They discovered that animal products such as meat, cheese and egg yolks trigger stomach acids linked to the disease.
However, most fruits, including lemons and oranges which are widely perceived as acidic, effectively knock out these acids before they can have a harmful effect on the body’s metabolism.
Study leader Dr Francoise Clavel-Chapelon said, “A diet rich in animal protein may favour net acid intake, while most fruits and vegetables form alkaline precursors that neutralize the acidity.
“Contrary to what is generally believed, most fruits such as peaches, apples, pears, bananas and even lemons and oranges actually reduce dietary acid load once the body has processed them.”
Acid load, or excess acid, can spark serious complications with the metabolic system. This in turn reduces the body’s ability to regulate its insulin levels, leading to diabetes.
Clavel-Chapelon’s team at the Centre for Research in Epidemiology and Population Health in Paris studied tens of thousands of women volunteers over 14 years.
They found those with the most acidic diets were more likely to develop type 2 diabetes.
In addition, alarmingly, women whose potential renal acid load (Pral) scores were in the top 25% had a 56% greater risk of getting diabetes than those in the bottom 25%.
Pral refers to the potential impact of certain foods on kidney and urine acid levels. Meats can have a Pral value as high as 13.2, cheeses 26.8 and fish 10.8.
In contrast, fruits and vegetables have negative Pral values.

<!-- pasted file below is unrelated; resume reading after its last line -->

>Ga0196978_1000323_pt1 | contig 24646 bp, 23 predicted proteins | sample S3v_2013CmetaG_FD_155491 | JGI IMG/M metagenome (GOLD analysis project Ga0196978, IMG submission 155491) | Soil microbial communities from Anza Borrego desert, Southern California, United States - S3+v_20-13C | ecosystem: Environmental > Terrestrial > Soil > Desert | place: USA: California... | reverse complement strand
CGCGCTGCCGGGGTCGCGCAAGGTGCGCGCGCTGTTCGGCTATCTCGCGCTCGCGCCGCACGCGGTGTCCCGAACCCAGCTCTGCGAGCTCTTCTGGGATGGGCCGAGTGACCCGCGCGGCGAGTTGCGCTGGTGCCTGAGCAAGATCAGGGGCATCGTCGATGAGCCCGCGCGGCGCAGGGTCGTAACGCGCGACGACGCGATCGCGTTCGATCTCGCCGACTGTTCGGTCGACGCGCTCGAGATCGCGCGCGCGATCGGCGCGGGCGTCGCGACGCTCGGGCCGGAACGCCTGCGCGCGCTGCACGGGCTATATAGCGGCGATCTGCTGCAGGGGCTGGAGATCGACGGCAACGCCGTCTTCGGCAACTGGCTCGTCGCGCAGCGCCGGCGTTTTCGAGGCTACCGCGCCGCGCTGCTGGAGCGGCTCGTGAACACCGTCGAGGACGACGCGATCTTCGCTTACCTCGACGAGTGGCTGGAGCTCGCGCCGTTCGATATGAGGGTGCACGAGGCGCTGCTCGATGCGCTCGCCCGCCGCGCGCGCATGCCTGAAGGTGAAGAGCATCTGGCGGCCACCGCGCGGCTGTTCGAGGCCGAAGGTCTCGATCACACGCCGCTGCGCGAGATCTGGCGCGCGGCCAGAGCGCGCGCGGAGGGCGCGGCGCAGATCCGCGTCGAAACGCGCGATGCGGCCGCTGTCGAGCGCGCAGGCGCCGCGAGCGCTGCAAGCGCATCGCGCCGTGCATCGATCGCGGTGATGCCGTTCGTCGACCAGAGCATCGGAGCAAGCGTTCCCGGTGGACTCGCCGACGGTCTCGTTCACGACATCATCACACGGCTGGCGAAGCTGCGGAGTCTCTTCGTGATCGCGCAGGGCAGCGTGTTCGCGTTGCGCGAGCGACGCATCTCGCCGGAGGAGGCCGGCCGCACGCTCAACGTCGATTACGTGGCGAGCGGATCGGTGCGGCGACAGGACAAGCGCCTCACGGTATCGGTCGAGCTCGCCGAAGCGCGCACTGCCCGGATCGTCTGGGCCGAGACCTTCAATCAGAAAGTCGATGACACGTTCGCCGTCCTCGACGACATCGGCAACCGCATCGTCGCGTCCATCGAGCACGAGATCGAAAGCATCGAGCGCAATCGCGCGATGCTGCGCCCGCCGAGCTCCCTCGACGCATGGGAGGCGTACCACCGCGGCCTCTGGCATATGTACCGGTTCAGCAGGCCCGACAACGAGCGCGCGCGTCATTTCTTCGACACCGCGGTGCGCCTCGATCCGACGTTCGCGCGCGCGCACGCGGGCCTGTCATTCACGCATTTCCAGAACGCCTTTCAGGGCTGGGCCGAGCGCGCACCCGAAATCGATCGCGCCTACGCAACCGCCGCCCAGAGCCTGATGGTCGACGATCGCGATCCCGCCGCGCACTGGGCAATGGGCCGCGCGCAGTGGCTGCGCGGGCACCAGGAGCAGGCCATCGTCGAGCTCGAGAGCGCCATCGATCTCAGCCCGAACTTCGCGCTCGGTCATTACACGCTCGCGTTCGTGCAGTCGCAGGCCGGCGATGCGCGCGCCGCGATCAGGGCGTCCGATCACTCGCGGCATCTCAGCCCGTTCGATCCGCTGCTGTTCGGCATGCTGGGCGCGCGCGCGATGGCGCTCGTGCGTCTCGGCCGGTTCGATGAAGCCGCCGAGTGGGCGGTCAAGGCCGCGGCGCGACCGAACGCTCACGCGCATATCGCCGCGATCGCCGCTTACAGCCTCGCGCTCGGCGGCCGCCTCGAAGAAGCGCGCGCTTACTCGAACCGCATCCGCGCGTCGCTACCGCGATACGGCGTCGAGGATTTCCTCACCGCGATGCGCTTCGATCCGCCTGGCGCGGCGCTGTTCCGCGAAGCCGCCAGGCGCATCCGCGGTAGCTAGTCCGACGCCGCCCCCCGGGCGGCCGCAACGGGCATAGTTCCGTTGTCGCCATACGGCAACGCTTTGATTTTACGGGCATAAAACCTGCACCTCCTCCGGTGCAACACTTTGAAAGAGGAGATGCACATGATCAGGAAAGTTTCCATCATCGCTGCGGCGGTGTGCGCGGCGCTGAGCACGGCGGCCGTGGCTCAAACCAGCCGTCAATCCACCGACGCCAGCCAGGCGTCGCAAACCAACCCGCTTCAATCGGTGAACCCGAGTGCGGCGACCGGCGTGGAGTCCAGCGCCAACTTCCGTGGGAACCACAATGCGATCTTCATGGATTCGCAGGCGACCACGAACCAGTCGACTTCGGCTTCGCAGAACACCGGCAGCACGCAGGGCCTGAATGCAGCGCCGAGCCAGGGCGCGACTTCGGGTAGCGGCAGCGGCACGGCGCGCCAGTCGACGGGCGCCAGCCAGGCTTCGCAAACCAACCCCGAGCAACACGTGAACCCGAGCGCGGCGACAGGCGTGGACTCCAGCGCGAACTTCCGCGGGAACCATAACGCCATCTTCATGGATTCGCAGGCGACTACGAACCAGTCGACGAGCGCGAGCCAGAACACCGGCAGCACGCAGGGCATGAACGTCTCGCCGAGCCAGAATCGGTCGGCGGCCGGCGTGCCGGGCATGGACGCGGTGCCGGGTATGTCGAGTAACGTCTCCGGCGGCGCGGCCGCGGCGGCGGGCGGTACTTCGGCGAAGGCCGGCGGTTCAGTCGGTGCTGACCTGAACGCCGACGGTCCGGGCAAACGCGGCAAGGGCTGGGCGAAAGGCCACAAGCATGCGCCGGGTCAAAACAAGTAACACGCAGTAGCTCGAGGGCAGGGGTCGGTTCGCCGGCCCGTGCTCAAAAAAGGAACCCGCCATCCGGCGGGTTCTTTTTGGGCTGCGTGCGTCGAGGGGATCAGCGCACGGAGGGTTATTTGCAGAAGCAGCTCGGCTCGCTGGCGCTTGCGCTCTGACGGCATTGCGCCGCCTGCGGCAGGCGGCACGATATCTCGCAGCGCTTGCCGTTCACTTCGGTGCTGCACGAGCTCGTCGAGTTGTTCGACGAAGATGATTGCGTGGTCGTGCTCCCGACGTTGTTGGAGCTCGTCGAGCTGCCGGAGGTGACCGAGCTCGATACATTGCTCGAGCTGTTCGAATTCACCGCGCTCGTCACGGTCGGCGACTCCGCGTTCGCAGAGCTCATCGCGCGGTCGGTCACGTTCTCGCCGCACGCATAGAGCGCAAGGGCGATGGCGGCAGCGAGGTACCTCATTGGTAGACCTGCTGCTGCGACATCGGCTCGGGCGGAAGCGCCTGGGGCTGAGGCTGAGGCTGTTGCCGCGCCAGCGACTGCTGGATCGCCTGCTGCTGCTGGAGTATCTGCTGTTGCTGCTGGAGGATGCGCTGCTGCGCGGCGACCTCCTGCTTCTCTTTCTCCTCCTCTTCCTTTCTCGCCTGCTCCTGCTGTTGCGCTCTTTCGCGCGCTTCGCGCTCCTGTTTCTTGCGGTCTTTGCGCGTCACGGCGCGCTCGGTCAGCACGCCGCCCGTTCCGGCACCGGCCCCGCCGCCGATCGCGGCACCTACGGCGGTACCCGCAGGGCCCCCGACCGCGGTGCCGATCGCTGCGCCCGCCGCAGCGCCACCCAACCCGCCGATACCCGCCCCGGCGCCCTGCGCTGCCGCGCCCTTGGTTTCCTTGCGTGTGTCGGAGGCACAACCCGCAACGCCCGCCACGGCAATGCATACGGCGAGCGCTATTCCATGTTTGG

The scientists also measured another marker of acidity in the body called net endogenous acid production (Neap).
Clavel-Chapelon, whose research is published in the journal Diabetologia, said, “Our study suggests that dietary acids may play a specific role in promoting the development of type 2 diabetes.
“We have demonstrated for the first time in a large prospective study that dietary acid load was positively associated with type 2 diabetes risk, independently of other known risk factors for diabetes.”
She added, “Our results need to be validated in other populations and may lead to promotion of diets with a low acid load for the prevention of diabetes.”
About 132,000 people in the UK are diagnosed with the condition each year.
The total number of confirmed cases currently stands at over three million, but a further 850,000 are thought to have undiagnosed type 2 diabetes, caused by obesity and an unhealthy lifestyle.
The cost of diabetes treatment to the NHS is put at £1million every hour. Experts warn the diabetes epidemic could cripple the health service as patients succumb to complications including heart disease, stroke and amputations.
However, experts agree there is a “real opportunity” to turn the tide if patients make simple lifestyle changes such as getting their glucose, blood pressure and cholesterol under control, eating a healthy diet and exercising regularly.
Sufferers are almost 50% more likely to have a heart attack and are at a 25% greater risk of a stroke than the general population.
However, just 150 minutes a week of moderate activity, such as fast walking or cycling, could prevent almost 295,000 cases of diabetes every year, experts believe.
Dr Richard Elliott, of Diabetes UK, said of the new study in France, “This is a complex area of research.
“Further studies will be needed before we can be confident there really is a link between diets high in foods that increase acids in the body and an increased risk of type 2 diabetes.
“What we currently know for sure is that the best way to avoid type 2 diabetes is to maintain a healthy weight by getting plenty of exercise.
“As well as eating a healthy, balanced diet that is rich in fruits and vegetables and low in fat, salt and sugar.”